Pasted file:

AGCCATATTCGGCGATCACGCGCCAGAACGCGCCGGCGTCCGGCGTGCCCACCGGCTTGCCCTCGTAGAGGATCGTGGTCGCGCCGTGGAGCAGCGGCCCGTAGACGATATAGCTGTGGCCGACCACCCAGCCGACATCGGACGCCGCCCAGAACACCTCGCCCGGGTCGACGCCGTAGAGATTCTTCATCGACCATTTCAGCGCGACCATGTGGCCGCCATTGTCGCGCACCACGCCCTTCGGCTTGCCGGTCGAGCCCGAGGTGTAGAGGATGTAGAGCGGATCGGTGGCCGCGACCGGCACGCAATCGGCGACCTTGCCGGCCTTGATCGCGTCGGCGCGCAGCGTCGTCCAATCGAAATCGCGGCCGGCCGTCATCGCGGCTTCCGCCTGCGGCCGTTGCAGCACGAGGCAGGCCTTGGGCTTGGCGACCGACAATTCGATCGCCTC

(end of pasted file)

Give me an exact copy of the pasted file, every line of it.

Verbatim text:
AGCCATATTCGGCGATCACGCGCCAGAACGCGCCGGCGTCCGGCGTGCCCACCGGCTTGCCCTCGTAGAGGATCGTGGTCGCGCCGTGGAGCAGCGGCCCGTAGACGATATAGCTGTGGCCGACCACCCAGCCGACATCGGACGCCGCCCAGAACACCTCGCCCGGGTCGACGCCGTAGAGATTCTTCATCGACCATTTCAGCGCGACCATGTGGCCGCCATTGTCGCGCACCACGCCCTTCGGCTTGCCGGTCGAGCCCGAGGTGTAGAGGATGTAGAGCGGATCGGTGGCCGCGACCGGCACGCAATCGGCGACCTTGCCGGCCTTGATCGCGTCGGCGCGCAGCGTCGTCCAATCGAAATCGCGGCCGGCCGTCATCGCGGCTTCCGCCTGCGGCCGTTGCAGCACGAGGCAGGCCTTGGGCTTGGCGACCGACAATTCGATCGCCTC